Our time in Rome was so limited I felt a little like we were running the gauntlet- some might say that a trip like that is wasted on children and that they don’t appreciate where they are and what they are looking at, but it’s less about expecting them to fall gratefully at our feet and understand how lucky they are and more about instilling a thirst for travel within them. They won’t always be little but they will remember that time they went to Elba and the mad dash to Rome and with any luck ( as with the other two) they will want to revisit these places when they are older and more able to appreciate it and you never know they may also drag their own offspring off on crazy adventures.
Our first port of call was the Trevi Fountain, it’s always been a jostle for a nice picture, it’s a very popular tourist attraction in the city but I don’t think I’ve ever seen it as packed as it was. It being august certainly didn’t help the crowding but the many trying to bag that instagramable picture were quite frankly a pain.
Around 3000€ are thrown into the fountain each year. each night this is collected and given to charity, the charity use the money to supply a supermarket in Rome for its poorer families.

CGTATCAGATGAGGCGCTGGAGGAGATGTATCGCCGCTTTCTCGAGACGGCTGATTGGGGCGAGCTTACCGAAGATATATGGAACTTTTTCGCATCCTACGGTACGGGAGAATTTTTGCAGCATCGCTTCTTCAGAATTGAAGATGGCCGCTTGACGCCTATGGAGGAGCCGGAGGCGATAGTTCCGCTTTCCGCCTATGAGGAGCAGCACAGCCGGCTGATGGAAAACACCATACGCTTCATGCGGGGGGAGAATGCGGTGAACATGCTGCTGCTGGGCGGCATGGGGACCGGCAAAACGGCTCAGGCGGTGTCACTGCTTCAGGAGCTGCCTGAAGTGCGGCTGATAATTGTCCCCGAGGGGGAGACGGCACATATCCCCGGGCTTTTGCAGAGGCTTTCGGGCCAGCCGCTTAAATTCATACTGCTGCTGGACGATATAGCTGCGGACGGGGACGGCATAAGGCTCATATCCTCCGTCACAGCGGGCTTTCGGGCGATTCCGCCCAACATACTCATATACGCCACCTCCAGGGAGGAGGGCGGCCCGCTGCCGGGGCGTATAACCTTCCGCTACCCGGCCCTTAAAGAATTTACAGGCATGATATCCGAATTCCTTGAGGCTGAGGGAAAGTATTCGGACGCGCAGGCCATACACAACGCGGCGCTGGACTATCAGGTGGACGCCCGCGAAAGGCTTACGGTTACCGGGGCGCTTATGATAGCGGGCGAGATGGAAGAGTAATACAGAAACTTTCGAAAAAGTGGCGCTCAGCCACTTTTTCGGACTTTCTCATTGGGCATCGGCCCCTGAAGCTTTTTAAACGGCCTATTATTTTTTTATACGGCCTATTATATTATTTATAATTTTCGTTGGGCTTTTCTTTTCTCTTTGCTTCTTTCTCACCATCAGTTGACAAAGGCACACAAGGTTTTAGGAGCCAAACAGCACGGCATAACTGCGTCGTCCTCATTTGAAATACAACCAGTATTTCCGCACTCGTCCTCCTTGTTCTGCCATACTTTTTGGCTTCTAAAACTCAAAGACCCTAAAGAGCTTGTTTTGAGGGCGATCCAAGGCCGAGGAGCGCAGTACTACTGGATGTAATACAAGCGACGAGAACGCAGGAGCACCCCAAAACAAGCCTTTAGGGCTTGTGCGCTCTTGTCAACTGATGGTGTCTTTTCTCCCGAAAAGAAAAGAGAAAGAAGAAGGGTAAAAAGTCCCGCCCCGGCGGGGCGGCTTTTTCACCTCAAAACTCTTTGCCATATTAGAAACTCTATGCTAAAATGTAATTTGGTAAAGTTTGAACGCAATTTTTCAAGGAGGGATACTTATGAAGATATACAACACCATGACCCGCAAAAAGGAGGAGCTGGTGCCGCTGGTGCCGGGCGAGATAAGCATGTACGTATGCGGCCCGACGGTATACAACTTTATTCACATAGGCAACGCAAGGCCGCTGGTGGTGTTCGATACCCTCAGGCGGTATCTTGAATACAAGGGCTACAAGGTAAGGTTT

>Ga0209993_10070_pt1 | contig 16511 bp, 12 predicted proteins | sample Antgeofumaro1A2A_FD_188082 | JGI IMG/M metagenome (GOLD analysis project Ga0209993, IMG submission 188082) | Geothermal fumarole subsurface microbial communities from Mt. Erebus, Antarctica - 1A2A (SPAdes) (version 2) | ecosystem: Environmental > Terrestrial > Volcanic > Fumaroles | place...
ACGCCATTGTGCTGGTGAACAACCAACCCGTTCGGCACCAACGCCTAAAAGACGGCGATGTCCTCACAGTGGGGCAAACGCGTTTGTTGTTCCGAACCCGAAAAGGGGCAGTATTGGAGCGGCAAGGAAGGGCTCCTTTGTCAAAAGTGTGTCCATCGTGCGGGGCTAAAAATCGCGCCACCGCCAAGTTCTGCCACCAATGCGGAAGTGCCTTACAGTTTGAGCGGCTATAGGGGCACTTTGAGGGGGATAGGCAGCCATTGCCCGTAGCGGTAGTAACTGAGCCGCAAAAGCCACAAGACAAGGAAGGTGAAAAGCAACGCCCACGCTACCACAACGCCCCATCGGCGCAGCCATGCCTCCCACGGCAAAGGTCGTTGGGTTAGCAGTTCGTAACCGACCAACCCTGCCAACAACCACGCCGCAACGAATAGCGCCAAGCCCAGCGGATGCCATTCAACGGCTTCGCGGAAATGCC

Everyone wants a picture they can be proud of but waiting while one woman makes umpteen poses flicking her hair, bending her body in unnatural position and tutting when other tourists got caught in her shot just got irritating. Our patience ran thin so we placed ourselves took our shot and left the many disgruntled girls to it.
Our second stop was the Spanish steps, these appeared to have the addition of ‘Spanish steps police’: overzealous inspectors armed with whistled who weren’t afraid to use them. God forbid you dared to place your rear end on the steps, no sooner had your bottom made contact with the marble and an ear-splitting blast would be sounded in your direction.
There are 135 steps, the steps were named ‘The Spanish steps’ because the Spanish embassy was housed nearby. The English poet Keates also lived and died close by
Ever the rebel: Eva performed several gymnastics poses for photographic purposes and did so without alerting the inspectors. With no time to stop we swiftly moved on. Admiring the work of the many street performers, some sang some did tricks, some did no more than sit for hour upon hour on uncomfortable unseeable frames posing as genies as we moved on by.
The day was beginning its downward slide into the evening which limited our option considerably for what to do with two children, we’d done nothing but rush since leaving Elba that morning and we all had to admit that a little downtime and a breather would be beneficial to everyone.
It has to be said that I’m a succa for a tradition; I believe it aids memory making and so it was to my favourite haunt we headed- The Hard Rock Cafe: almost every major city has one and I’ve now frequented a fair few but self-set rules apply- to be able to purchase merchandise you need to have consumed something on the premises ( not a bad rule).